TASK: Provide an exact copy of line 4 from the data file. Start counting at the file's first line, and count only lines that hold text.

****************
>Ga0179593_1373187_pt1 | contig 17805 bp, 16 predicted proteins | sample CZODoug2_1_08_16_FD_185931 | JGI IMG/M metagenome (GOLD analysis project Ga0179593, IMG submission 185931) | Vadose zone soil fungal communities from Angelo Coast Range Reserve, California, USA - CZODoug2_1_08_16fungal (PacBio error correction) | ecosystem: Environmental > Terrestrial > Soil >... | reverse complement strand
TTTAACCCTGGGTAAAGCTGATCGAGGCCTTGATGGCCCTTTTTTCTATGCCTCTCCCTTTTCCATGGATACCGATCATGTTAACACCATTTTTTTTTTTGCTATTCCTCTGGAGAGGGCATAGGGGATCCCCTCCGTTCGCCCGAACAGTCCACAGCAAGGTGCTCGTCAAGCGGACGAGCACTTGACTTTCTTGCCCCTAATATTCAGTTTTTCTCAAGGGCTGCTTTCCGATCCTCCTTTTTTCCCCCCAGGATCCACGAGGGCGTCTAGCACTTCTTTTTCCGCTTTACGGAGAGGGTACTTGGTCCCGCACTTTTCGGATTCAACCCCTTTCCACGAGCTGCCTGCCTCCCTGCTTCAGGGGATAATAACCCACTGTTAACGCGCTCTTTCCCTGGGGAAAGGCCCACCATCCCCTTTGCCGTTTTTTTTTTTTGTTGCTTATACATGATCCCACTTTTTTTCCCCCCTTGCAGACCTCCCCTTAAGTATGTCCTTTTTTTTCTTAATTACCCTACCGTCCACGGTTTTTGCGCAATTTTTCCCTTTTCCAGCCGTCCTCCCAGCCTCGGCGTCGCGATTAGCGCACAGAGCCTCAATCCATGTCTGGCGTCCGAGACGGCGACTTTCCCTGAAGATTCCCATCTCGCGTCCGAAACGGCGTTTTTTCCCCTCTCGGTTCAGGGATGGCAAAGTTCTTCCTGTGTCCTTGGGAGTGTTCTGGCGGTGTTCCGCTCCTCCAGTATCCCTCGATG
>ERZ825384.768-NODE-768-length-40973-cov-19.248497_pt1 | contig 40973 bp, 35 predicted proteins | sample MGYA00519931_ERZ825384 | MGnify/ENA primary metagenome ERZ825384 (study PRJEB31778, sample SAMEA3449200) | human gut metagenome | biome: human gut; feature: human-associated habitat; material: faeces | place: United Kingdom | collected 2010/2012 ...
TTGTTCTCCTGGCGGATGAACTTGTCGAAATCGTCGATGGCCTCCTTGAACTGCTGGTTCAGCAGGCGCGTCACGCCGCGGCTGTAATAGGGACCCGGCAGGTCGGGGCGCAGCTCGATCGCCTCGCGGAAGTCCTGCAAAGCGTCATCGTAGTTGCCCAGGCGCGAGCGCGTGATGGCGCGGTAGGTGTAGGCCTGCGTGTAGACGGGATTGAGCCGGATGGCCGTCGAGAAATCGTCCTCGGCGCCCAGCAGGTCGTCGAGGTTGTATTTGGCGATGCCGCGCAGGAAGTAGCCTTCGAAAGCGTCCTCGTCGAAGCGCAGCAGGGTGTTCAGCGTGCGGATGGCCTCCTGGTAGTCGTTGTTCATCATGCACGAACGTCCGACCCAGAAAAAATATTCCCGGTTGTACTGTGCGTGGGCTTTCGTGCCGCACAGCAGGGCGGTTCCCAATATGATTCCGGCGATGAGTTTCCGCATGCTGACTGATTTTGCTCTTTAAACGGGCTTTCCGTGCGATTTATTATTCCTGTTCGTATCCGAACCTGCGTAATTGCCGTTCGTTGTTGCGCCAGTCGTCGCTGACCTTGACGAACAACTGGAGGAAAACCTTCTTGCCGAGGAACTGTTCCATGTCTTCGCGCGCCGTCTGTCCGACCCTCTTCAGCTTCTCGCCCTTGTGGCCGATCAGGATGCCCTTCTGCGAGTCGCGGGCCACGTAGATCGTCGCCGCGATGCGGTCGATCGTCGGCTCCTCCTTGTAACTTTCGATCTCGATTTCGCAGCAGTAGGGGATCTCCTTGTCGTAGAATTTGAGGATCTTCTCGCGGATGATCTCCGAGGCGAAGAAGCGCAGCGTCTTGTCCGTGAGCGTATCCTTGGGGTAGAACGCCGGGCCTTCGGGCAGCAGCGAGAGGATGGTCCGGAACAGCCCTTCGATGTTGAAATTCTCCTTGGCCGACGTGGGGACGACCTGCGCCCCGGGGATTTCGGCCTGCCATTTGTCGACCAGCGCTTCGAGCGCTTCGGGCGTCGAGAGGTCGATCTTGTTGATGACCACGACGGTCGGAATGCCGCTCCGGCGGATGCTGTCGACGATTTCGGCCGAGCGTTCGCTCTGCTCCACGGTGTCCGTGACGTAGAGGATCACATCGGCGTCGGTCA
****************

TTGTTCTCCTGGCGGATGAACTTGTCGAAATCGTCGATGGCCTCCTTGAACTGCTGGTTCAGCAGGCGCGTCACGCCGCGGCTGTAATAGGGACCCGGCAGGTCGGGGCGCAGCTCGATCGCCTCGCGGAAGTCCTGCAAAGCGTCATCGTAGTTGCCCAGGCGCGAGCGCGTGATGGCGCGGTAGGTGTAGGCCTGCGTGTAGACGGGATTGAGCCGGATGGCCGTCGAGAAATCGTCCTCGGCGCCCAGCAGGTCGTCGAGGTTGTATTTGGCGATGCCGCGCAGGAAGTAGCCTTCGAAAGCGTCCTCGTCGAAGCGCAGCAGGGTGTTCAGCGTGCGGATGGCCTCCTGGTAGTCGTTGTTCATCATGCACGAACGTCCGACCCAGAAAAAATATTCCCGGTTGTACTGTGCGTGGGCTTTCGTGCCGCACAGCAGGGCGGTTCCCAATATGATTCCGGCGATGAGTTTCCGCATGCTGACTGATTTTGCTCTTTAAACGGGCTTTCCGTGCGATTTATTATTCCTGTTCGTATCCGAACCTGCGTAATTGCCGTTCGTTGTTGCGCCAGTCGTCGCTGACCTTGACGAACAACTGGAGGAAAACCTTCTTGCCGAGGAACTGTTCCATGTCTTCGCGCGCCGTCTGTCCGACCCTCTTCAGCTTCTCGCCCTTGTGGCCGATCAGGATGCCCTTCTGCGAGTCGCGGGCCACGTAGATCGTCGCCGCGATGCGGTCGATCGTCGGCTCCTCCTTGTAACTTTCGATCTCGATTTCGCAGCAGTAGGGGATCTCCTTGTCGTAGAATTTGAGGATCTTCTCGCGGATGATCTCCGAGGCGAAGAAGCGCAGCGTCTTGTCCGTGAGCGTATCCTTGGGGTAGAACGCCGGGCCTTCGGGCAGCAGCGAGAGGATGGTCCGGAACAGCCCTTCGATGTTGAAATTCTCCTTGGCCGACGTGGGGACGACCTGCGCCCCGGGGATTTCGGCCTGCCATTTGTCGACCAGCGCTTCGAGCGCTTCGGGCGTCGAGAGGTCGATCTTGTTGATGACCACGACGGTCGGAATGCCGCTCCGGCGGATGCTGTCGACGATTTCGGCCGAGCGTTCGCTCTGCTCCACGGTGTCCGTGACGTAGAGGATCACATCGGCGTCGGTCA